Cojuangco asked:  Teach us technologies vs calamities

January 26, 2015 at 12:45 am Leave a comment

By Mortz C. Ortigoza
DAGUPAN CITY – This city’s consultant  on  Climate Change said he will be inviting gubernatorial aspirant Mark O Cojuangco to discuss how to help solve the perennial flood problem and the threat of tsunami to the city through the Lidar Radar.Lidar
Environmentalist Nick Melecio, speaking over dwPR , said Cojuangco was an indispensable source because of his knowledge on the roles played by technology and innovation on how to counter natural calamities that could hit this city and the province of Pangasinan.
Cojuangco earlier told Northern Watch that one of the solutions to arrest the scourge of flood in the big province is by using Lidar Radar.
According to the U.S National Oceanic Atmospheric Administration , LIDAR, which stands for Light Detection and Ranging, is a remote sensing method that uses light in the form of a pulsed laser to measure ranges (variable distances) to the Earth. These light pulses—combined with other data recorded by the airborne system— generate precise, three-dimensional information about the shape of the Earth and its surface characteristics.
Cojungco said aside from Lidar, the other technique  to help solve the massive flooding in Central Pangasinan is through dredging, resettlement of illegal settlers on the river banks, and expansion of waterways.
Bigger water ways, he said, means large volume of water can be accommodated. The former congressman of Pangasinan said these expanded water ways could arrest flooding in areas near the rivers.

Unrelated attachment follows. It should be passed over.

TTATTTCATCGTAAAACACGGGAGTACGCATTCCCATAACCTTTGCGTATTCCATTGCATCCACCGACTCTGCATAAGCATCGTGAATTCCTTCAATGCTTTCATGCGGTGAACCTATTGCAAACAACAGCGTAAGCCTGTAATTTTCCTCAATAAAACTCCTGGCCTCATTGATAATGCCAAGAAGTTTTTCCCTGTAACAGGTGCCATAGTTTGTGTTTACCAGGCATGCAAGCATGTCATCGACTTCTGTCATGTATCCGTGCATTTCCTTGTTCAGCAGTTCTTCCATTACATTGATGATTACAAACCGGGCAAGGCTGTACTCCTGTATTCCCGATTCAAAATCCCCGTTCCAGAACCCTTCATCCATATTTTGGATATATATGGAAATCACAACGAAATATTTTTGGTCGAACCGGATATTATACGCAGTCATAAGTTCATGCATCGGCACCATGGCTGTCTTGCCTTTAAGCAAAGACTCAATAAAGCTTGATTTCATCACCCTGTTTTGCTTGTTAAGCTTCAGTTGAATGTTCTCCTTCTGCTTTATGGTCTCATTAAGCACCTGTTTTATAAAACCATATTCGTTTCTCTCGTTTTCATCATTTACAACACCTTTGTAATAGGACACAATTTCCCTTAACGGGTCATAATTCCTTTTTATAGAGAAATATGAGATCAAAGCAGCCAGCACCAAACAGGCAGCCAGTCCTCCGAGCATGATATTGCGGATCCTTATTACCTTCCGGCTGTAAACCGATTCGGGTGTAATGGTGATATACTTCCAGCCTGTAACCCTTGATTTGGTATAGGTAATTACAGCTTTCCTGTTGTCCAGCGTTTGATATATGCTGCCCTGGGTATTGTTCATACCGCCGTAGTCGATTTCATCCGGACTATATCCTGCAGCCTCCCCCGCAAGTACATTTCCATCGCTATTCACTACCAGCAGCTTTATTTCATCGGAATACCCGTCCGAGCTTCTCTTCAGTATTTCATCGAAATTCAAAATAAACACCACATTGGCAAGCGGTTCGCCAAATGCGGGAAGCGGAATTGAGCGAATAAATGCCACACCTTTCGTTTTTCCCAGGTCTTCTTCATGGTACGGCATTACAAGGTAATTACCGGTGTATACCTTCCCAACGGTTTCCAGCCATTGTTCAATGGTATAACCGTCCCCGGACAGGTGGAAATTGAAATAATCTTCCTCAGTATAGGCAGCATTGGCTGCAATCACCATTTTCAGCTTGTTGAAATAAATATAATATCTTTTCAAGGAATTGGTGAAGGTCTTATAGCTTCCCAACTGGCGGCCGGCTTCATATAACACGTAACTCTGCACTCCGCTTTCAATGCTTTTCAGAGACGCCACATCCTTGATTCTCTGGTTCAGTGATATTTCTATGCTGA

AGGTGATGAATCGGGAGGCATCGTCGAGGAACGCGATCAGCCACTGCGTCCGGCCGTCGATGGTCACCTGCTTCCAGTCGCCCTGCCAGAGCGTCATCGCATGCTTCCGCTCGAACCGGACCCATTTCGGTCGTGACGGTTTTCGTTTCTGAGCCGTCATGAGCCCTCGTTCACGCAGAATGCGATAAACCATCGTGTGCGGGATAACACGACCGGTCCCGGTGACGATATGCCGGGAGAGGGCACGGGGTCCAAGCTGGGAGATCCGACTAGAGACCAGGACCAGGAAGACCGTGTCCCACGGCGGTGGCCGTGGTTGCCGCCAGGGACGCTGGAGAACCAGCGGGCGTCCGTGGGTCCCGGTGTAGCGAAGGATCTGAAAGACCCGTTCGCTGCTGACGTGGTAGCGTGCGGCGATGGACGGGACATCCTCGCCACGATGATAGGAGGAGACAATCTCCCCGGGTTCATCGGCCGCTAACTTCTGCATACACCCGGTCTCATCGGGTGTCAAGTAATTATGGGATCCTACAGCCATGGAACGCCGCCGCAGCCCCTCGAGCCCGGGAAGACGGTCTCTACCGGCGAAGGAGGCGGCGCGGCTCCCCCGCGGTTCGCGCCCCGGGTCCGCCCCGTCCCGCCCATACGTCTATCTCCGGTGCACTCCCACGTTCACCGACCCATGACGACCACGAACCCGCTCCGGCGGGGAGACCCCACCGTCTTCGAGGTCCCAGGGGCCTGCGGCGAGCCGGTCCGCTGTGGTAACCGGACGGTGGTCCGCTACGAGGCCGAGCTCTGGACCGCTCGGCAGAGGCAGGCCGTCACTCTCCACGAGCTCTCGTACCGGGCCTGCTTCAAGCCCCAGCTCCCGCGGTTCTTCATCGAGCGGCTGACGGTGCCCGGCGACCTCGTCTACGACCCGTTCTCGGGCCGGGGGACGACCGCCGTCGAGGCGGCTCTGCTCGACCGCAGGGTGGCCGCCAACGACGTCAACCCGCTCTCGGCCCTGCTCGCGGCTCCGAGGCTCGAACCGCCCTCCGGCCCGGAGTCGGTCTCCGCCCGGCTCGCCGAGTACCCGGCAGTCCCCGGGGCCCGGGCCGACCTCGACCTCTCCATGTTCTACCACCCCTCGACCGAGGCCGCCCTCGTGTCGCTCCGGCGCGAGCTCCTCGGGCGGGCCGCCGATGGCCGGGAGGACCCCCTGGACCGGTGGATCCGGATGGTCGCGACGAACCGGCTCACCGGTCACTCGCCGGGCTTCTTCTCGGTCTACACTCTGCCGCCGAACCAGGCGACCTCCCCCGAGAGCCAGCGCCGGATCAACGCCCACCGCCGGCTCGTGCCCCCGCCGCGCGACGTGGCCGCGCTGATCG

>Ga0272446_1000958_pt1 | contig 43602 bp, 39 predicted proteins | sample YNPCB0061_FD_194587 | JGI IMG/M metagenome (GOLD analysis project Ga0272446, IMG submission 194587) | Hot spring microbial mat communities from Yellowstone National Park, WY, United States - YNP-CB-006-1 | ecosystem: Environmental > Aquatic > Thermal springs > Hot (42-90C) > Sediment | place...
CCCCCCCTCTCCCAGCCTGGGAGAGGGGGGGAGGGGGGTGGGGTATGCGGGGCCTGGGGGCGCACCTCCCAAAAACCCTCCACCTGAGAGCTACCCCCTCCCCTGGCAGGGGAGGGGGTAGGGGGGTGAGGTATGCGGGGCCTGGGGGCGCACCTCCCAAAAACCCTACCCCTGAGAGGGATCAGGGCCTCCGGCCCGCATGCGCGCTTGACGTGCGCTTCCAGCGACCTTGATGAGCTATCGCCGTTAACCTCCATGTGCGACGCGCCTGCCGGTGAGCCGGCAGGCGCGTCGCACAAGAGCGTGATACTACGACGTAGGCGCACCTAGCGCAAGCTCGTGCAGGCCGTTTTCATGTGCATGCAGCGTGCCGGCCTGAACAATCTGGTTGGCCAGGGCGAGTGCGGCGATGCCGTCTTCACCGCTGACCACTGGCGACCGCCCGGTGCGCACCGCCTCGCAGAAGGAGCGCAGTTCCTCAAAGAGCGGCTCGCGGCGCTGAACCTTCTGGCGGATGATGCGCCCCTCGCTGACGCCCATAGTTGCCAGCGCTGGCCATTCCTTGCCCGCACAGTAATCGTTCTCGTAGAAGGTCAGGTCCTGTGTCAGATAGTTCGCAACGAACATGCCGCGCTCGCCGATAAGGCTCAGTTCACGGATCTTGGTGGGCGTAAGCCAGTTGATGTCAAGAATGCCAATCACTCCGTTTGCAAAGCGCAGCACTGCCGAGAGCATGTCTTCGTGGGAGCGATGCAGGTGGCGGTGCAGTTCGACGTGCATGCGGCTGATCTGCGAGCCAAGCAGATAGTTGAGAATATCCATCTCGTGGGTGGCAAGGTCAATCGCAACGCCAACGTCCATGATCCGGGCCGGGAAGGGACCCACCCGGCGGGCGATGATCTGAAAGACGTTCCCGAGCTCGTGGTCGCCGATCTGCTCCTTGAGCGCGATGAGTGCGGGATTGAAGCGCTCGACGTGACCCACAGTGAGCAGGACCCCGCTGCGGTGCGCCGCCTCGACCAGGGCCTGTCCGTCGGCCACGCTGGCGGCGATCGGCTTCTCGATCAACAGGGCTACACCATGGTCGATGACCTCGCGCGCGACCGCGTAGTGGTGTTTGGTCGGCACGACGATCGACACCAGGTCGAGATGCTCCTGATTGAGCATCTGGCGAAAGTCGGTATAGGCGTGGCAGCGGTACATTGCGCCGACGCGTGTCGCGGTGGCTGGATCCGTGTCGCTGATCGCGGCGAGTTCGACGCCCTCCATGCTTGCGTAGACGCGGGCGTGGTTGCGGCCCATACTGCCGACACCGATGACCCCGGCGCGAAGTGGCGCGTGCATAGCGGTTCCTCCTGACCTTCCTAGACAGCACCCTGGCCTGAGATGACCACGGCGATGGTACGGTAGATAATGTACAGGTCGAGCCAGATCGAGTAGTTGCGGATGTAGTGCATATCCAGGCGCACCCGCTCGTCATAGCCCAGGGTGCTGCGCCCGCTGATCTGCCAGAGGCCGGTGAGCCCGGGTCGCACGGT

He also said stilling or excavating a wide land area to catch large volume of water would help control flooding.
Although stilling technique is new in the Philippines, it has been done in other countries like Mainland China, he said.

Melecio, who discussed the menace brought by tsunami at Ruel Camba’s morning program, deplored how the two early warning devices (EWD) against tsunami here are no longer functioning.
He said personnel of the Philippine Institute of Volcanology and Seismology took the communication modules of the EWD for repair at its contracted private technology arm.
“They could not receive and give signals. Their batteries are expired,” he said.
He said there are two kinds of EWDs here, the Dry Sensor and Wet Sensor which can detect  receding of water  in a particular portion.
“Pag nag recede ang tubig may tsunami lalo na if it is preceded by an earthquake,” Melecio said.

Entry filed under: News.


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